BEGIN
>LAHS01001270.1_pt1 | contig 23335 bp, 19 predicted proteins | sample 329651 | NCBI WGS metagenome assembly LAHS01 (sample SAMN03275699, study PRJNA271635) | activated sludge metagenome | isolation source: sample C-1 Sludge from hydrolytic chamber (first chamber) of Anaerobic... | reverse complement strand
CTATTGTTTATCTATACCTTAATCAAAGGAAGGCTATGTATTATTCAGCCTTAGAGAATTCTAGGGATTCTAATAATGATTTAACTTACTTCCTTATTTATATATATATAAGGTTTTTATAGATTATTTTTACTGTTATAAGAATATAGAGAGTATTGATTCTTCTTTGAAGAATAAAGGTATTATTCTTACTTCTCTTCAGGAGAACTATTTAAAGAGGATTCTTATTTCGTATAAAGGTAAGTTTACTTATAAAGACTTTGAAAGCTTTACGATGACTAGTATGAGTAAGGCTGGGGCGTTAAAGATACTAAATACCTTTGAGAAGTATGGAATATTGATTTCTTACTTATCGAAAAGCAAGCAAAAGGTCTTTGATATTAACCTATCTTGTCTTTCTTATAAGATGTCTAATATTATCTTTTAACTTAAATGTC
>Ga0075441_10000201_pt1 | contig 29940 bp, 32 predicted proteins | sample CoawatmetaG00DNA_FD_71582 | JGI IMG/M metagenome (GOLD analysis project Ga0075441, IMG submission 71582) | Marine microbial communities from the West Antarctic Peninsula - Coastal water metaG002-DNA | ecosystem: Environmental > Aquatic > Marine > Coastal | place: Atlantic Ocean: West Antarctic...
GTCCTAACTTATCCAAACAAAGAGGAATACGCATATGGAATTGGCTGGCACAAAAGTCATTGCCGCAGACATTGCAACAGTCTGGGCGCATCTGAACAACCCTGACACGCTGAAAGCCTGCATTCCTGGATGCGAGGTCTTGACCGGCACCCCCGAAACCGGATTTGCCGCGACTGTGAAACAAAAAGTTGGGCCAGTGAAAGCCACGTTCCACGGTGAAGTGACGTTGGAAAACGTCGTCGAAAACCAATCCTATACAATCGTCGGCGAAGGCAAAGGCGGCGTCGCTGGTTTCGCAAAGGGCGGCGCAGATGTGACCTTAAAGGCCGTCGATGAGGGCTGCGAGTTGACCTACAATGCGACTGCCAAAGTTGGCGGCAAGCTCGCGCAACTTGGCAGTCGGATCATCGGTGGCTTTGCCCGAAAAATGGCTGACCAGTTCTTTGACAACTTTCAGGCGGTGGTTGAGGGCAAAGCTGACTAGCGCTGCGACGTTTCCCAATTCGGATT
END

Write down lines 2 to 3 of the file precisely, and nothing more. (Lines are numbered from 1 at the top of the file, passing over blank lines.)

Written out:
CTATTGTTTATCTATACCTTAATCAAAGGAAGGCTATGTATTATTCAGCCTTAGAGAATTCTAGGGATTCTAATAATGATTTAACTTACTTCCTTATTTATATATATATAAGGTTTTTATAGATTATTTTTACTGTTATAAGAATATAGAGAGTATTGATTCTTCTTTGAAGAATAAAGGTATTATTCTTACTTCTCTTCAGGAGAACTATTTAAAGAGGATTCTTATTTCGTATAAAGGTAAGTTTACTTATAAAGACTTTGAAAGCTTTACGATGACTAGTATGAGTAAGGCTGGGGCGTTAAAGATACTAAATACCTTTGAGAAGTATGGAATATTGATTTCTTACTTATCGAAAAGCAAGCAAAAGGTCTTTGATATTAACCTATCTTGTCTTTCTTATAAGATGTCTAATATTATCTTTTAACTTAAATGTC
>Ga0075441_10000201_pt1 | contig 29940 bp, 32 predicted proteins | sample CoawatmetaG00DNA_FD_71582 | JGI IMG/M metagenome (GOLD analysis project Ga0075441, IMG submission 71582) | Marine microbial communities from the West Antarctic Peninsula - Coastal water metaG002-DNA | ecosystem: Environmental > Aquatic > Marine > Coastal | place: Atlantic Ocean: West Antarctic...